Cutscenes! – Update #8

Cutscenes have been a part of video games ever since they started having stories incorporated into them. Over the years their quality, fidelity and complexity has increased dramatically. Probably achieving it’s height during the golden age of FMV games in the 90s, when often gameplay was just a means to get you from a cutscene to a cutscene.

Although games are a fundamentally interactive medium and should follow the “play to don’t show” rule, cutscenes, even now, have a lot of utility. They are a great way to build up set pieces, or show the player consequences of their actions, or emphasise a payoff to player’s efforts.

They are also an interesting technical challenge. After all, one is trying to create a system in which the game does what usually would be done by the player, or do things that normally would not be possible in the game in the first place. That’s one of the reasons why so much has been written about Matinee in Unreal Engine and one of the first community questions regarding the Aurora Toolset (powering Neverwinter Nights) was: “How do we create cutscenes?”.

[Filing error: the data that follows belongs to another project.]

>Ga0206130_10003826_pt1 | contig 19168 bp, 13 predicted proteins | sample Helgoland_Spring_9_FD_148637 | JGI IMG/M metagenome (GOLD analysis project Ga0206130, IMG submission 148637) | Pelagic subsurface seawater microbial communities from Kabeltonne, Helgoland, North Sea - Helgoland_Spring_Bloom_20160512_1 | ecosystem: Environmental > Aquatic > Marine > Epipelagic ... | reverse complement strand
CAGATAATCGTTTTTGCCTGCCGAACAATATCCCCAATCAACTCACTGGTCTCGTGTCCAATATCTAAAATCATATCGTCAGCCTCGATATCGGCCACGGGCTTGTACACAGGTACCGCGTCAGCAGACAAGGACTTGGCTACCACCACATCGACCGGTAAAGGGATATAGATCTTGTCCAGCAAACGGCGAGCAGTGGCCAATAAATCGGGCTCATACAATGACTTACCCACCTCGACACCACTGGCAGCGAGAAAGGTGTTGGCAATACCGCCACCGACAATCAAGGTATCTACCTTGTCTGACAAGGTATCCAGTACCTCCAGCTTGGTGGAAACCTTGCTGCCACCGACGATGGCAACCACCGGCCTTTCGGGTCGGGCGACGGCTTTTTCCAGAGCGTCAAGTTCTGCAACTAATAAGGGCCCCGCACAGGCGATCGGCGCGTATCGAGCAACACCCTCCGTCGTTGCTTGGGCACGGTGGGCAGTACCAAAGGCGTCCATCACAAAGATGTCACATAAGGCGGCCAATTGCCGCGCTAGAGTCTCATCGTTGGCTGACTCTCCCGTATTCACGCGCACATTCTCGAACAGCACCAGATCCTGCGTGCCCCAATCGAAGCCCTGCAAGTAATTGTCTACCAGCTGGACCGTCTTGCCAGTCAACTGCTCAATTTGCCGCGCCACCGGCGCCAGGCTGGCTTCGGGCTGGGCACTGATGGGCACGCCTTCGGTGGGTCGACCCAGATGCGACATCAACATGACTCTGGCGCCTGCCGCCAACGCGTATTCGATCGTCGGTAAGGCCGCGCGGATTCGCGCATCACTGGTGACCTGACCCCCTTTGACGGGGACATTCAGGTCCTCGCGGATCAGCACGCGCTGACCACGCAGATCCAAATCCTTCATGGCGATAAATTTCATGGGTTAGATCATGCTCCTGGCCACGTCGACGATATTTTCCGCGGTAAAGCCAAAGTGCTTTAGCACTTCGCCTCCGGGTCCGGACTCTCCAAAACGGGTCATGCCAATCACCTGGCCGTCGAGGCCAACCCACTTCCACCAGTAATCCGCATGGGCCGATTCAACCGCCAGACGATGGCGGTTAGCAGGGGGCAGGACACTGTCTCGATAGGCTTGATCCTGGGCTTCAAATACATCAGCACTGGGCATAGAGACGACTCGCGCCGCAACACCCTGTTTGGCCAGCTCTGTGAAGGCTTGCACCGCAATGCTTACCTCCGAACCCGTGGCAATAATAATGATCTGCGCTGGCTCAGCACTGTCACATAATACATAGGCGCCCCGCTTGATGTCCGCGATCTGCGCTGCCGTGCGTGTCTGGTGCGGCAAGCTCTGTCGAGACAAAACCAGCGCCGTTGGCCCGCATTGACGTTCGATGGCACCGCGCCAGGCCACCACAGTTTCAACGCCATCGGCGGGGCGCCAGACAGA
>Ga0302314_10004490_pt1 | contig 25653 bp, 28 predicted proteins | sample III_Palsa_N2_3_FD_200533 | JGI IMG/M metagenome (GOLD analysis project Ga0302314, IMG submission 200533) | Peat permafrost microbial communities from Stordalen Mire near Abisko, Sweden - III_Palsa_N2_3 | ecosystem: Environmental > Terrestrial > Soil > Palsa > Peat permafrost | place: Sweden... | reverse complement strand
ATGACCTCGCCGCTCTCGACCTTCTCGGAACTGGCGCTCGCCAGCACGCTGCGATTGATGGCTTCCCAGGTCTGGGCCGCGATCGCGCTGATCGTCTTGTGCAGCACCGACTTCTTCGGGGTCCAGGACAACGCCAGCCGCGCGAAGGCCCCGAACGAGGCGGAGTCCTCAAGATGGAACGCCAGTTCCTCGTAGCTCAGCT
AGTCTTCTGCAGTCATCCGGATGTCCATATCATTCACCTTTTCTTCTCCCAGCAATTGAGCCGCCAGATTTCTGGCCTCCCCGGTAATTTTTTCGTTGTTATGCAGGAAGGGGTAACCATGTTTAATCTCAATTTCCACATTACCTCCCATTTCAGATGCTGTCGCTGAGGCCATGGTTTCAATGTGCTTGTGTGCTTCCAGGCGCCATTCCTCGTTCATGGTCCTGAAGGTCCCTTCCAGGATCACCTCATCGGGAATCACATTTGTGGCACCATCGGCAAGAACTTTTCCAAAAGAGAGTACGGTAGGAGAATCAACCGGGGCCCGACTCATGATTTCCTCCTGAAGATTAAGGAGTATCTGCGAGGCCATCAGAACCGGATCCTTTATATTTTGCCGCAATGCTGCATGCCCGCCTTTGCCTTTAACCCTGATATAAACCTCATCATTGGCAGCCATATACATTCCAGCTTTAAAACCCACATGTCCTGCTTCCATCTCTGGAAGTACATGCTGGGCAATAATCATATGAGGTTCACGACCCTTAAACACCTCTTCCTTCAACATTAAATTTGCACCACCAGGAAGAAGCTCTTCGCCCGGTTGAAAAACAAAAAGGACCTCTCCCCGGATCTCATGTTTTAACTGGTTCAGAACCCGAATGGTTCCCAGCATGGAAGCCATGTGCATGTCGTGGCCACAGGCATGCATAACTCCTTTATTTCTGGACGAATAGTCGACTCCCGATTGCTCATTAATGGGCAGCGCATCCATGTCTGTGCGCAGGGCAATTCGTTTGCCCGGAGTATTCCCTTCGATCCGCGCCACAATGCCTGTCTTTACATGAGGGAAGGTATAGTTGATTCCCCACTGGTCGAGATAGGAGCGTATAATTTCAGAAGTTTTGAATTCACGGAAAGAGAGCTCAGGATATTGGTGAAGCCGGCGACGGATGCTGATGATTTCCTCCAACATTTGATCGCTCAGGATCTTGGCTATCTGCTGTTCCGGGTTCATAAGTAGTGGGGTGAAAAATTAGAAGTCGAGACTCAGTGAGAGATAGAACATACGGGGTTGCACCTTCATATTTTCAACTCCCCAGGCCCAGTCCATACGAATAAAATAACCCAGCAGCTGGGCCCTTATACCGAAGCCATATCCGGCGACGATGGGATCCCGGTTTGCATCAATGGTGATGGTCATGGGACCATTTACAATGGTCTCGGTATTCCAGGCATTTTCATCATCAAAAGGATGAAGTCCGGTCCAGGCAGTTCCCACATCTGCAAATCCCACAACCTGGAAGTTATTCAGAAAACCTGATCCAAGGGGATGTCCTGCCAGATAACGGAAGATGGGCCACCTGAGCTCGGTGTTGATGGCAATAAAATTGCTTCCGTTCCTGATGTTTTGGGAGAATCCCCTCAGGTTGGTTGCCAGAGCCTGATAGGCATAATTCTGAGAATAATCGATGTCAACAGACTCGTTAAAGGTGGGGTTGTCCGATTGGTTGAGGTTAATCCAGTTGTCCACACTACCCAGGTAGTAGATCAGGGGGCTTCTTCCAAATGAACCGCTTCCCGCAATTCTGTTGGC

In essence: they are important in modern games.

They also will be important in Elemental Enigma. And although it’s a game that emphasises player choice first and foremost, certain non-interactive elements will be necessary to move the plot along, add some punch to narrative points and make the game world feel a bit more alive.

For this update it mostly means that the system for creating and running cutscenes has been polished up and tested, and a number of short ones are being created for the upcoming demo.

The way this system works is fairly unorthodox, as unlike most, cutscenes are not represented as a timeline, but a graph. That might make it more difficult to time-align events, but on the other hand it makes it easier to chain events that don’t have a certain duration (like ordering a character to walk to a location, when moving obstacles are involved).

So far the results are quite good, even quite complicated scenes are easy to create and test. More work is needed to determine what is the best way to integrate them into the actual game, but that is also being done.